• Giti OMIDVAR:
    • The Composition of Combinatorial Flows
    • In this talk, I will introduce combinatorial flows, for classical propositional logic, which are a graph representation of proofs. They can also be seen as a generalization of atomic flows and combinatorial proofs. From atomic flows, they inherit the close correspondence with deep inference and the possibility of tracing the occurrences of atoms in a derivation. They inherit the correctness criterion from combinatorial proofs. This allows the reconstruction of the derivation from the flow. In fact, combinatorial flows form a proof system in the sense of Cook and Reckhow. We show how to translate between deep inference derivations and combinatorial flows. Moreover, we present the normalization steps for combinatorial flows. We also talk about the termination of these rewriting steps.
  • Wendlasida OUEDRAOGO:
    • Generating formally verified lexers with Coqlex
    • A compiler consists of a sequence of phases going from lexical analysis to code generation. Ideally, the formal verification of a compiler should include the formal verification of each component of the tool chain. The Compcert[1] project, a formally verified C compiler, comes with associated tools and proofs that allow one to formally verify most of those components. However, some components, in particular the lexer, remain unverified. To contribute to the end-to-end verification of compilers, we implemented a verified lexer generator whose usage is similar to OCamllex[2]. Our software, called Coqlex [3], reads a lexer specification and generates a lexer equipped with Coq proofs of its correctness. It provides a formally verified implementation of most features that standard lexer generators (that are not formally verified) usually have. We also give a performance evaluation, comparing Coqlex to OCamllex and Verbatim++[4, 5].
      [1] Xavier Leroy, Sandrine Blazy, Daniel Kästner, Bernhard Schommer, Markus Pister and Christian Ferdinand. 2016. CompCert-a formally verified optimizing compiler.
      [2] Joshua B Smith. 2007. Ocamllex and Ocamlyacc. Practical OCaml
      [3] Wendlasida Ouedraogo, Danko Ilik and Lutz Strassburger. 2021. Coqlex, an approach to generate verified lexers (very first version)
      [4] Derek Egolf, Sam Lasser, and Kathleen Fisher. 2021. Verbatim: A Verified lexer generator.
      [5] Derek Egolf, Sam Lasser, and Kathleen Fisher. 2022. Verbatim++: verified, optimized, and semantically rich lexing with derivatives
    • Versioning the law
  • Sam VAN GOOL:
    • Propositional Quantifiers and Uniform Interpolation
  1. Davide BARBAROSSA, Università di Bologna
  2. Esaïe BAUER, Université Paris Cité
  3. Nicolas BLANCO, University of Birmingham
  4. Vincent R.b. BLAZY, Université de Paris
  5. Lison BLONDEAU-PATISSIER, I2M, Aix-Marseille Université
  6. Valentin BLOT, INRIA, LMF, Université Paris-Saclay
  7. Sylvie BOLDO, Inria et Université Paris-Saclay
  8. Pierre BOUDES, Univ. Paris 13
  9. Flavien BREUVART, Univ. Sorbonne Paris Nord (ex. P13)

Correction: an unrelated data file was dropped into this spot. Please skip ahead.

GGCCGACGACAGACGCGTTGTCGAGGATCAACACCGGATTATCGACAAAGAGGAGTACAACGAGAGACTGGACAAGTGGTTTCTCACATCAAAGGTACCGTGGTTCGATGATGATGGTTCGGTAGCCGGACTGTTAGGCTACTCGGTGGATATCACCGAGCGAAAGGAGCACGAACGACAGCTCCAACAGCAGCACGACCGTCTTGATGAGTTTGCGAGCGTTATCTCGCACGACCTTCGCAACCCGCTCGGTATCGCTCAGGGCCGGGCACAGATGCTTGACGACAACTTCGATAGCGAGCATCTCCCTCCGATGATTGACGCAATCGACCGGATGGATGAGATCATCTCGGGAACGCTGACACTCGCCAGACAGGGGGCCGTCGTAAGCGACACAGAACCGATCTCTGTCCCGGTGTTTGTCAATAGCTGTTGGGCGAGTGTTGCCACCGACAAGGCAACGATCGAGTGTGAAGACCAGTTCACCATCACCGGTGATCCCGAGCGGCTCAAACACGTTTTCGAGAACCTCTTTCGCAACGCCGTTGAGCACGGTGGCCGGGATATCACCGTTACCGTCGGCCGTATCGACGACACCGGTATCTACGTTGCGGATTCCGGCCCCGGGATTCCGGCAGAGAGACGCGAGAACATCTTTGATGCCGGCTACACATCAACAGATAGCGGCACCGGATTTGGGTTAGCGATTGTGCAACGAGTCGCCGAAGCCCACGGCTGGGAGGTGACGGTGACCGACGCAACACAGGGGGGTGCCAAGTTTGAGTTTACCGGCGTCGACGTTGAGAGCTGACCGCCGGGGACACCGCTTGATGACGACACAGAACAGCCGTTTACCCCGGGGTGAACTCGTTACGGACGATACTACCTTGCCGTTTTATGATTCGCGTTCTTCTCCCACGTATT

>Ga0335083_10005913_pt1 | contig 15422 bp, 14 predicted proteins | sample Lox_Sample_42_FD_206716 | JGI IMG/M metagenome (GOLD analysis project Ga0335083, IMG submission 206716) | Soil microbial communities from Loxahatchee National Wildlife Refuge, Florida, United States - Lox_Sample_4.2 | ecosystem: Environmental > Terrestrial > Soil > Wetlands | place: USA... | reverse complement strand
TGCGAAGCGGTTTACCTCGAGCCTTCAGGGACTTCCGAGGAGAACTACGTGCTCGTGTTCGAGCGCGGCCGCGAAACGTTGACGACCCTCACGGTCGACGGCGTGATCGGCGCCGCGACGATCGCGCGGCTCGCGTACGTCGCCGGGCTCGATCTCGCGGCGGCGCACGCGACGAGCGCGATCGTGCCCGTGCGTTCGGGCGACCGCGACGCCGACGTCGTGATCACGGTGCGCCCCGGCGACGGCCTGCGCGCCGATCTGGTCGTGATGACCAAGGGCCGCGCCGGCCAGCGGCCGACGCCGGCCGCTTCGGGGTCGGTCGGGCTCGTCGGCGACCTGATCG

10. Simon CASTELLAN, Inria
  11. Rémy CERDA, Aix-Marseille Université
  12. El Mehdi CHERRADI, IRIF, Université de Paris
  13. Gregory CHICHERY, LIS
  14. Pierre CLAIRAMBAULT, CNRS LIS, Aix-Marseille Université
  15. Sidney CONGARD, Université Paris Cité
  16. Raphaëlle CRUBILLÉ, CNRS Laboratoire d'Informatique et Systèmes
  17. Marc DE VISME, Inria Saclay Ile de France
  18. Raffaele DI DONNA, IRIF
  19. Pablo DONATO, Institut Polytechnique de Paris
  20. Aloÿs DUFOUR, LIPN Université Sorbonne Paris Nord
  21. Hugo FEREE, Université Paris Cité
  22. Simon FOREST, Aix-Marseille Université
  23. Giulio GUERRIERI, Aix-Marseille Université, LIS
  24. Elies HARINGTON, LIX
  25. Hugo HERBELIN, IRIF - Université Paris Cité
  26. Farzad JAFARRAHMANI, Institut de recherche en informatique Paris
  27. Jean-Baptiste JOINET, University Jean Moulin Lyon 3
  28. Moana JUBERT, Université Paris-Cité
  29. Chantal KELLER, LMF, Université Paris-Saclay
  30. Axel KERINEC, Université Sorbonne Paris Nord
  31. Marie KERJEAN, LIPN, CNRS, Université Sorbonne Paris Nord
  32. Vijay Dave KINNARI, LMF, Université Paris-Saclay
  33. Louis LEMONNIER, ENS Paris-Saclay
  34. Kenji MAILLARD, Inria Rennes-Bretagne Atlantique
  35. Fabio MASSAIOLI, Scuola Normale Superiore, Pisa
  36. Damiano MAZZA, CNRS CNRS - Université Sorbonne Paris Nord
  37. Samuel MIMRAM, École polytechnique
  38. Étienne MIQUEY, Aix-Marseille Université
  40. Le Thanh Dung NGUYEN, École normale supérieure de Lyon
  41. Federico OLIMPIERI, University of Leeds
  42. Faustine OLIVA, Aix-Marseille Université
  43. Giti OMIDVAR, INRIA Saclay & Ecole Polytechnique Paris
  44. Wendlasida OUEDRAOGO, INRIA Saclay
  45. Hugo PAQUET, University of Oxford
  46. Luc PELLISSIER, Université Paris Est Créteil
  47. Loïc PEYROT, IRIF, Université Paris Cité
  48. Laurent REGNIER, Aix-Marseille Université
  49. Morgan ROGERS, LIPN, USPN
  50. Alexis SAURIN, CNRS Laboratoire IRIF, Paris
  51. Will TROIANI, LIPN
  52. Sam VAN GOOL, Université Paris Cité
  53. Lionel VAUX AUCLAIR, Aix-Marseille Université
  54. Jui-Hsuan WU, Institut Polytechnique de Paris & INRIA Saclay
  • Pierre Clairambault
  • Raphaëlle Crubillé
  • Chantal Keller
  • Damiano Mazza
  • Alexis Saurin